FOREWORD Katie King I was seated near the back row of the Gielgud Theatre and crammed behind a pillar because tickets were cheaper that way. My diet was mostly rice and beans at that point during my London stint. I don’t remember much about Equus, really--even the naked Daniel Radcliffe part. Blame it on the pillar. What did stick with me was a particular Peter Shaffer line written for the psychologist:
―The normal is the good smile in a child's eyes. There's also the dead stare in a million adults. It both sustains and kills, like a god. It is the ordinary made beautiful; it is also the average made lethal.‖
I was nineteen at the time, and still as idiot curious about everything as I always have been. I understood this stare, this blaze of nothing that happens at some point between dead dreams and desire, some rest stop between eager and apathetic. The exact moment when it does happen was the core of my worry. I knew that one could still classify me as a child by my stare, if we were, say, having a staring contest and the judges were all Peter Shaffer clones. But I knew it was only a matter of time before the dead stare became my default and, as usual, I dreaded it. I am a dreadful, eager thing. I think by now I’ve probably finally got it. There are too many factors in life that I don’t fight against that I should, and too many that I do fight against which I should let go. I still couldn’t tell you exactly when this occurred. Probably some point between the rice and the bean. I remember watching my mother drive as we would run errands across town when I was a child. It seems that any woman over the age of 30, not just my mother at the time, has stress hovering around her forehead like an unwelcome angel. I questioned this as well, perhaps creating the first early furrows of worry on my own brow--when did it happen, and when would mine come?! Would it arrive as with bells and whistles or more casually in a wrapped package with the return address of ―hopelessness,‖ ―adulthood,‖ or worse? Yes, instead of thinking of regular childlike worries, I pondered this issue and stared at my own reflection in the driver’s seat window. I liked that it often wasn’t myself staring back at me. Depending on how the light was shifting, I could turn into a city, or the zoom of another car, or a whiz of traffic lights, or the southwest desert sky or--swish, back to me--that freckled thing with a Ukrainian nose and somehow permanently seeking expression. Things were way more exciting this way. Zooming. Years later, I was at a high-school house party. It was the time of your life where you call things a ―house party‖ because ―hanging out at someone’s house‖ just sounds lame. We were watching Metamorphosis with Meryl Streep playing Susan Orlean
―It's over. Everything's over. I did everything wrong. I want my life back. I want it back before everything got fucked up. I want to be a baby again. I want to be new. I WANT TO BE NEW.‖ I knew that was a good quote at the time but didn’t understand why. I just remembered it being the only part of the movie that I could stand and coming to the conclusion that it was still a good movie simply because of that quote. We want to break the stare. But often, as artists, we want to become the stare. For a bit.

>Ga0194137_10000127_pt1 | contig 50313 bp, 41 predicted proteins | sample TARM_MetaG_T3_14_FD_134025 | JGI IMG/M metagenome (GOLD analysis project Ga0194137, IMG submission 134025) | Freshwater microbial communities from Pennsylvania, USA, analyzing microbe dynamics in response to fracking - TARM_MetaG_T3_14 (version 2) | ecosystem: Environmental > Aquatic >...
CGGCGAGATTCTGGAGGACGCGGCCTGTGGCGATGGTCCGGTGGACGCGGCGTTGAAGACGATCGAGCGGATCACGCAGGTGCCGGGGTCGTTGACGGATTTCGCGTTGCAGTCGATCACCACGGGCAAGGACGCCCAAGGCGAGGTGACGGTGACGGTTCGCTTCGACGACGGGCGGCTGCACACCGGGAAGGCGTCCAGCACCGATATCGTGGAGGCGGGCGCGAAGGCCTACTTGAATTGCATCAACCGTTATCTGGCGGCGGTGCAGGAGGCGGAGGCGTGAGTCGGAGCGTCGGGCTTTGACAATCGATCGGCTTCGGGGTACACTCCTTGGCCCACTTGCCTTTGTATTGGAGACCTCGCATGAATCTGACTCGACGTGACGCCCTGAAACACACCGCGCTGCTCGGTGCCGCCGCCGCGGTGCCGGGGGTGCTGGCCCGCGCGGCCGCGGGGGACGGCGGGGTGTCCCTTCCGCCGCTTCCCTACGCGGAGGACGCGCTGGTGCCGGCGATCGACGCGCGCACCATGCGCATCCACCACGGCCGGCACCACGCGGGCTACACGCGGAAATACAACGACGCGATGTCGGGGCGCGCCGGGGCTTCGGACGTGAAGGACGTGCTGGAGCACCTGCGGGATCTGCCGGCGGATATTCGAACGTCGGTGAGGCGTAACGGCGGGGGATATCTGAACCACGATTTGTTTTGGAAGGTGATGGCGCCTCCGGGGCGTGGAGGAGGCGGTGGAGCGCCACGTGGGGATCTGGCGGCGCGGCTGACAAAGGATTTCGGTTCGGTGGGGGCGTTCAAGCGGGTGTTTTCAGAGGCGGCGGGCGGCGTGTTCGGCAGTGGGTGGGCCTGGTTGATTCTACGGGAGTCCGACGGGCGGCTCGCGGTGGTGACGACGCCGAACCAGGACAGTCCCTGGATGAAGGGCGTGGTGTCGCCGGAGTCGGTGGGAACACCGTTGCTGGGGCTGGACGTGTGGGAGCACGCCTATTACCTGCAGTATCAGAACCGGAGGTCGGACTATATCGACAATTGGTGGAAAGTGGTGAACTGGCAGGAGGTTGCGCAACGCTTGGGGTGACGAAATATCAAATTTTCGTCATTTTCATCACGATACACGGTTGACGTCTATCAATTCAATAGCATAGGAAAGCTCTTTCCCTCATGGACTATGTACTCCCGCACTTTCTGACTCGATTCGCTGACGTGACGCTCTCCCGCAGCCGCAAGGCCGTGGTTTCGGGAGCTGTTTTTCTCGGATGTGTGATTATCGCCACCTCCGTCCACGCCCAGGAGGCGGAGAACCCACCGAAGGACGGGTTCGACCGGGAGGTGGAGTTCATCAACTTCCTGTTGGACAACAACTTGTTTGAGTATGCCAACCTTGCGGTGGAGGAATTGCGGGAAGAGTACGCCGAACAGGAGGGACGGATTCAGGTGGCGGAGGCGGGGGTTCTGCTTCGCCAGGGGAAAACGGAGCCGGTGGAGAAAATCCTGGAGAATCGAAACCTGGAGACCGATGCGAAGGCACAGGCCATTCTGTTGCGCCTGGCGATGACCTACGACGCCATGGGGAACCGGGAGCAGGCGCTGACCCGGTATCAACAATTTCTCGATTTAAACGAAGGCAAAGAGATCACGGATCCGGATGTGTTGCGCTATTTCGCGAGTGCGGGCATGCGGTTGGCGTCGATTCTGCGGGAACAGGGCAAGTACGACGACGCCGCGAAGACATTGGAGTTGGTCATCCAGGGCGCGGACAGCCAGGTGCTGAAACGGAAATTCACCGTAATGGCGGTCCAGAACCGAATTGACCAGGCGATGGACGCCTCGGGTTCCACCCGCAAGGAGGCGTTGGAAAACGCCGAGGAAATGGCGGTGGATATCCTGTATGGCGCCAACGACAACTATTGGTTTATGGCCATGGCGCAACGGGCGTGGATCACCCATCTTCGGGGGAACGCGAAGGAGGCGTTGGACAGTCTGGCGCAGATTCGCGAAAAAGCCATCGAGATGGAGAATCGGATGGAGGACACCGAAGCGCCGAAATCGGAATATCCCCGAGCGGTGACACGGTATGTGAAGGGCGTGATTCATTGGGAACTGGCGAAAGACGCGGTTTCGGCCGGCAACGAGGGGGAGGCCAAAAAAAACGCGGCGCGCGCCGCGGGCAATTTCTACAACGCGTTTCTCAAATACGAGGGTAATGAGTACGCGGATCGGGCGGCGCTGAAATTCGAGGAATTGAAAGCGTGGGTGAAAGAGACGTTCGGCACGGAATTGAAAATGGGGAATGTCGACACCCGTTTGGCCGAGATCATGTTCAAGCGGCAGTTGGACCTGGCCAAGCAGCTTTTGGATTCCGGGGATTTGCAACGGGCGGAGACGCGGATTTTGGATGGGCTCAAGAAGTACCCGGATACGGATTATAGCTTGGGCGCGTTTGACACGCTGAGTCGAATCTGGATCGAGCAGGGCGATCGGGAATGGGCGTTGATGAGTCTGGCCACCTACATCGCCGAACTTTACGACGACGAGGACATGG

After studying acting for over ten years, I’m surprised to report that just about 90% of what you learn as an actor is how to relax, how to clear your mind, and how to let go (which, side note: I could probably use another 50 years of training on.) You may envision musical theater conservatories or acting BFA majors to spend lots of time thinking about being angry, or expressing joy, sensuality, etc. Such is not the case. We literally spend hours and hours on the floor. Doing nothing, which, if you haven’t tried it before, is quite hard. We practice relaxing every muscle in our body until we are at a place which some call ―actor neutral.‖ This is my theatrical nod to the blank stare, artist’s gaze, however you want to phrase it. Actor neutral is home base for the performer. It is the sweet spot in which all of your physical habits, stature quirks, bodily strengths and weaknesses fade to the sidelines so that new choices can happen within you to make a character. It sounds nuts: people who get paid to play with the medium of personality and emotion spend years on how to express, well, nothing.
It is the form we pass through to get to the beginning. Our reset button. The pose before the punch, the cleansing of the palate. In dance, it is the basics that greet us at the barre. In writing, it becomes more literal, as we stare onto blank pages, computer screens, whatever. It has a negative rap, and for a good reason. People usually stay in this phase for far too long, drowning in the I don’t knows of a project, getting drowsy in the dull of blankness which is supposed to be a peaceful passageway on the road to making. It is best to say hello to the blank stare and to return to it at the end of each creative phase where we can learn the cleansing truth that before we can create anything, we need to practice creating nothing, if only to know the difference between the two.
6 method press
Published on Apr 13, 2011
The debut issue of Method Press. Method press is an independent art-filled quarterly celebrating low-fi thinkers. If you would like order yo...